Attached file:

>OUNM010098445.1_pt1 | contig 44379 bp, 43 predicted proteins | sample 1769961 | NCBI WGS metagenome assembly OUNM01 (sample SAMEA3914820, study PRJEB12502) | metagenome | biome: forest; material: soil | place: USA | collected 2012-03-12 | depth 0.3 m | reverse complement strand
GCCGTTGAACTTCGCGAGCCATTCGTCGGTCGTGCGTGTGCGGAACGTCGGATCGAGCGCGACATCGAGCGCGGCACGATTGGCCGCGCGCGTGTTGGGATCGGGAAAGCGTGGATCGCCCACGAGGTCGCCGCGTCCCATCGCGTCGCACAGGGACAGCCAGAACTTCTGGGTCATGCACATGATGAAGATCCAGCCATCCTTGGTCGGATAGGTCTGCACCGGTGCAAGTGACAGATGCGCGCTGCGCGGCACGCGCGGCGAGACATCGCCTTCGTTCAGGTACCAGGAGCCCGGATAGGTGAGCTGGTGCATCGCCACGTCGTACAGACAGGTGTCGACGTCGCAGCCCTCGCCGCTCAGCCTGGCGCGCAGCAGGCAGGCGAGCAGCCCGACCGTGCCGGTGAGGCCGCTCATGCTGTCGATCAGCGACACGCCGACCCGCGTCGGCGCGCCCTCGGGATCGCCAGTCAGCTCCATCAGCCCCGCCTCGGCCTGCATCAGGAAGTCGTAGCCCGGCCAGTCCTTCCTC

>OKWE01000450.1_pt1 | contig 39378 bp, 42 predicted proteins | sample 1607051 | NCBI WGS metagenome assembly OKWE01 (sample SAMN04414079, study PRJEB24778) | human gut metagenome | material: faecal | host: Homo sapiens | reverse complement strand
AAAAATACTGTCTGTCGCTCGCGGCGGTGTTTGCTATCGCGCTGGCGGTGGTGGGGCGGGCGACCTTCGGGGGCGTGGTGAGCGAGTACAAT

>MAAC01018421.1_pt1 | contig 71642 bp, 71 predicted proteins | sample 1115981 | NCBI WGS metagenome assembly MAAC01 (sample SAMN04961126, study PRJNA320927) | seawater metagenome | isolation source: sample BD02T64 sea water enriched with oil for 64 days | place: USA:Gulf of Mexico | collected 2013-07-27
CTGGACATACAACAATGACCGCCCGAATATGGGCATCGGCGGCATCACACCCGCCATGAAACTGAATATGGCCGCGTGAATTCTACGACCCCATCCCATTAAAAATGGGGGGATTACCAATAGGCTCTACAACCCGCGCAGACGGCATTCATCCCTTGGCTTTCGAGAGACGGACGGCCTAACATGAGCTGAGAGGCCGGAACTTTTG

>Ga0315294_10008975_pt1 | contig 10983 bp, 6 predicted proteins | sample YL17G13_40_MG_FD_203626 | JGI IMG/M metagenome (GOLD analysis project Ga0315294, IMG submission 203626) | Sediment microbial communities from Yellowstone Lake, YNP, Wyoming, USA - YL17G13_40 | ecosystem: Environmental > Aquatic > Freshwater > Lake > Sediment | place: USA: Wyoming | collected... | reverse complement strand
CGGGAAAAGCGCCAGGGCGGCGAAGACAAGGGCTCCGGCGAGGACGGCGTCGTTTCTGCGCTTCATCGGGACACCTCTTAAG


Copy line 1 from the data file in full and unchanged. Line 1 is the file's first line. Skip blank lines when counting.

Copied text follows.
>OUNM010098445.1_pt1 | contig 44379 bp, 43 predicted proteins | sample 1769961 | NCBI WGS metagenome assembly OUNM01 (sample SAMEA3914820, study PRJEB12502) | metagenome | biome: forest; material: soil | place: USA | collected 2012-03-12 | depth 0.3 m | reverse complement strand